This crisis of leadership and confidence has come precisely at a time when the world is experiencing major upheaval and when a strong transatlantic position is indispensable. The United States is incapable of proposing a course of action, or even a common understanding of events, and is acting as if it takes for granted the overthrow of the old order. But it is also failing to see what solutions are needed at this particular juncture.

Of course, the American president can no longer aim to present his allies with a fait accompli that has been decided in advance, like the war in Iraq. But he must show more willingness to engage beyond conflicts that are, intellectually speaking, the easiest to resolve, like the war against the Islamic State group. The timidity of the United States in Ukraine can only increase both India’s natural tendency to play the field, and the loss of confidence in the strength of the alliance in Japan and even more so in South Korea and Vietnam. The highly ambitious pivot to Asia could be jeopardized. Everyone said that in the long term, like the Ukrainians and especially the Syrians who have not been rescued, they may just as well be dead.

The Limitations

This is where the American decision-making process, as it functions today, also shows its limitations. Under George W. Bush, the ideological conformism of his staff was terrifying and obscured a realistic view. With Obama, the uncertainty of the president seems to rest on a disorganized pluralism. It is easy to cite contradictory statements made by the president and his successive defense secretaries, or by him and John Kerry. Demonstrating a lack of alignment between the official position and the outraged standpoint of Ambassador Power, or the public observations made by many generals on Ukraine, is straightforward. It is as if the president is fed a plethora of information from many sources, which is much more reliable than under Bush, but which he is incapable of translating into a long-term strategy, whether for the Middle East or Russia.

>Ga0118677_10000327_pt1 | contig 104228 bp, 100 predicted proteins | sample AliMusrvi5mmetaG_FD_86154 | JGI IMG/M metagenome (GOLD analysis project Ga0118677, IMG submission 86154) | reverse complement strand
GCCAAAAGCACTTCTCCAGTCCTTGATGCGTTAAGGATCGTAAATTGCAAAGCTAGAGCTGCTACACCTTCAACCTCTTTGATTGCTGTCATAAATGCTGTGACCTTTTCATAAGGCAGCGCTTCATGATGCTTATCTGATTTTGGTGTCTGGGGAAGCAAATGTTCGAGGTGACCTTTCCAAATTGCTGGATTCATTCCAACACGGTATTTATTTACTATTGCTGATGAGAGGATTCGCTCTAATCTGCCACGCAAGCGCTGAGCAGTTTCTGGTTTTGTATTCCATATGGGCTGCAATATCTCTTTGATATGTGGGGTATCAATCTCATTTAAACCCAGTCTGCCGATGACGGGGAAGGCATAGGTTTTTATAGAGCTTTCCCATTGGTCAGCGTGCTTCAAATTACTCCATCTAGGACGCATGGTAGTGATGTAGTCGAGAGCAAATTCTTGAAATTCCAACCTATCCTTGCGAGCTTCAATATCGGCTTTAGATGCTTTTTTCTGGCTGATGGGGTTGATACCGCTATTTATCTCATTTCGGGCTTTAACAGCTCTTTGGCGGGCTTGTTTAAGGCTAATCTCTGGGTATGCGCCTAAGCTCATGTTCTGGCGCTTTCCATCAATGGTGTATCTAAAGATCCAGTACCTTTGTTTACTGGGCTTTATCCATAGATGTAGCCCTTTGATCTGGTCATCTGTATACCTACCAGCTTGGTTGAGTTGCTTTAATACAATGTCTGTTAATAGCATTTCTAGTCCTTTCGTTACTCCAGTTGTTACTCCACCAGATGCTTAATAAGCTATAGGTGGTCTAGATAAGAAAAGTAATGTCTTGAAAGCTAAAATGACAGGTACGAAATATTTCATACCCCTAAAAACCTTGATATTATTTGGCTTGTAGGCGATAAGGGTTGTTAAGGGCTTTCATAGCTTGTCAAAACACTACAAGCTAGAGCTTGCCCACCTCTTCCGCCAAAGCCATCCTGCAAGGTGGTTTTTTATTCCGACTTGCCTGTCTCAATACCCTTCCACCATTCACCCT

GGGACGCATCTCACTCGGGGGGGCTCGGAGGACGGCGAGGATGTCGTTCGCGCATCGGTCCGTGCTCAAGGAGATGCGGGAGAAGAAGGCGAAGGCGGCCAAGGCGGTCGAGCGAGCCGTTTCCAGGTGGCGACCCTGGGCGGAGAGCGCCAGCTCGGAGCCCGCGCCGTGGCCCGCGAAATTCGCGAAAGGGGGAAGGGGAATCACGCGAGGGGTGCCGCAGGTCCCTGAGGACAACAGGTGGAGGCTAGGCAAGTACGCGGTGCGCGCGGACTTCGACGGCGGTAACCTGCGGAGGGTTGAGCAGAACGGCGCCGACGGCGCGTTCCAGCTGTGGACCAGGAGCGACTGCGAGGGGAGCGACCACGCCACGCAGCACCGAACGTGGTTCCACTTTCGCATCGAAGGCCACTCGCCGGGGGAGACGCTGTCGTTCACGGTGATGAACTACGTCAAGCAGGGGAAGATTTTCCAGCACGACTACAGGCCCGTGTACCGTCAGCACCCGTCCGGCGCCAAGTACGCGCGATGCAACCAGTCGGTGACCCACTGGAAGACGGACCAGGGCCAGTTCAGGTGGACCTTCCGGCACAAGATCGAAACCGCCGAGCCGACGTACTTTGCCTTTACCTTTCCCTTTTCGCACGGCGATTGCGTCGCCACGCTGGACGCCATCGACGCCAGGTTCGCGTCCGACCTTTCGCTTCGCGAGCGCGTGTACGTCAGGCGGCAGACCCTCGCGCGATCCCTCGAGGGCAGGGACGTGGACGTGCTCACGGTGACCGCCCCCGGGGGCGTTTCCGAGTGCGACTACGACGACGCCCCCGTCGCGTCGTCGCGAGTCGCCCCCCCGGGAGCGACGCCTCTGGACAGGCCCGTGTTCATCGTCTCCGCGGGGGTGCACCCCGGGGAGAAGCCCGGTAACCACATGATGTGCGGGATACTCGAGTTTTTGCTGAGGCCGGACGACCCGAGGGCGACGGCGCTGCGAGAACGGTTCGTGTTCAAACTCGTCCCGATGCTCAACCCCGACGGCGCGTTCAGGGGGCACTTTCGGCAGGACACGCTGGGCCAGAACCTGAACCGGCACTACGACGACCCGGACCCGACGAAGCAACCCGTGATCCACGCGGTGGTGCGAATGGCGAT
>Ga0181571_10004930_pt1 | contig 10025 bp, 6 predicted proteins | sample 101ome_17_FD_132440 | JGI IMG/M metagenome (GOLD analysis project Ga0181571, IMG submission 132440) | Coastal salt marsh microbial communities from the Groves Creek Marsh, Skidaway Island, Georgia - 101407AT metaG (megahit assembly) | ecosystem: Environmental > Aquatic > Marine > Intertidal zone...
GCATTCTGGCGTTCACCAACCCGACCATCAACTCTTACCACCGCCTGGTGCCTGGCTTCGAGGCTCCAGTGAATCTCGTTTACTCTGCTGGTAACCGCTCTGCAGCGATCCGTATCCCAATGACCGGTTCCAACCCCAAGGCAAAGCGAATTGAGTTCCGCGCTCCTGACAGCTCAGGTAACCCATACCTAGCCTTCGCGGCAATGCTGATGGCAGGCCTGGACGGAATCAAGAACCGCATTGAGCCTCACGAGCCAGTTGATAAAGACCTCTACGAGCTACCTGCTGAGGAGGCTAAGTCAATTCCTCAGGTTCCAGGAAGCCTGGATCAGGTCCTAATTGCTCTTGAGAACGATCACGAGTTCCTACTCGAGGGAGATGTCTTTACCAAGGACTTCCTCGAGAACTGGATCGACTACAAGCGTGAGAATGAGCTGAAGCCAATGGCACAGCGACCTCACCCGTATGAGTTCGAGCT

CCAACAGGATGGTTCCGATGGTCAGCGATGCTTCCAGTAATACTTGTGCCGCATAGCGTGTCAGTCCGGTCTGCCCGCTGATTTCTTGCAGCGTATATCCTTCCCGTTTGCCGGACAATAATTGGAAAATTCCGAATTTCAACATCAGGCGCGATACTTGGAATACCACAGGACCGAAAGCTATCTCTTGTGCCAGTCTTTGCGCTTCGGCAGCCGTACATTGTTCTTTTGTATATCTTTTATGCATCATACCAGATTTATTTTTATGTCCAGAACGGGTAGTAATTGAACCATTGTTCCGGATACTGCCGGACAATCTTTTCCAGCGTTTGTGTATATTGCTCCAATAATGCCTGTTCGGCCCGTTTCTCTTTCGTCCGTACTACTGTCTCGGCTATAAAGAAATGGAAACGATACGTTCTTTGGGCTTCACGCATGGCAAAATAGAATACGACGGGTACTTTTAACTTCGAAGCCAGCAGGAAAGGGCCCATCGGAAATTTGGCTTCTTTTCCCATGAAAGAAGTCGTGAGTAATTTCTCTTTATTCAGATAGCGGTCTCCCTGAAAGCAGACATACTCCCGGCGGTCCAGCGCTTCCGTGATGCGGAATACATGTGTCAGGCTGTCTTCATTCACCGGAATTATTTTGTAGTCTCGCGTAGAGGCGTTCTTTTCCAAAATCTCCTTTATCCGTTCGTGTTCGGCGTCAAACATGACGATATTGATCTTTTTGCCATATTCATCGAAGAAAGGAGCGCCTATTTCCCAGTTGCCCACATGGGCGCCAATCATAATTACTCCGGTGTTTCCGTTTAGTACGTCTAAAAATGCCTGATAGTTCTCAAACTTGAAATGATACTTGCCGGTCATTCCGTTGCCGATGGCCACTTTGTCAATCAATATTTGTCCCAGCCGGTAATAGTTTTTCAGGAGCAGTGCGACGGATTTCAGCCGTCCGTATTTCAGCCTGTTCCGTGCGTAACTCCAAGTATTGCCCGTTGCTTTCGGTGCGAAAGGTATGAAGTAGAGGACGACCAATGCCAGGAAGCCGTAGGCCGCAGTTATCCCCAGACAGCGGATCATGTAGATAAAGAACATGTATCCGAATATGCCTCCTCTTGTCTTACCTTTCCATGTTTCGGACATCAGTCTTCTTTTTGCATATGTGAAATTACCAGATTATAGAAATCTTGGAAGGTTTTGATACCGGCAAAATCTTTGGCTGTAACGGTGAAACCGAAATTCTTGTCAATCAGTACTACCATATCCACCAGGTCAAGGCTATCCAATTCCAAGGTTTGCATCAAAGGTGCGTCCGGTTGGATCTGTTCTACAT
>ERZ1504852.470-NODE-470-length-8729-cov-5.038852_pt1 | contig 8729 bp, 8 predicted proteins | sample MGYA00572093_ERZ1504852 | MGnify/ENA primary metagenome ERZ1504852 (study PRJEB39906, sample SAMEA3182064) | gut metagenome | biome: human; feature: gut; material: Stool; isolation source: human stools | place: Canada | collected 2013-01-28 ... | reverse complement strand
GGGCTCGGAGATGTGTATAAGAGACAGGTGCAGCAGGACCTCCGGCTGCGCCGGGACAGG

Faced with this strategic vacuum, which exacerbates the concerns, it is the role of America’s great allies, in Canada as in Europe, to fill this void with a better articulated reflection on the future world order. It is also up to them to do everything they can to repair relationships, because everyone still needs the United States in order to act.

The author is director of the periodical Le Banquet, and associate researcher at the Chaire Raoul-Dandurand, at the Universite du Quebec à Montreal.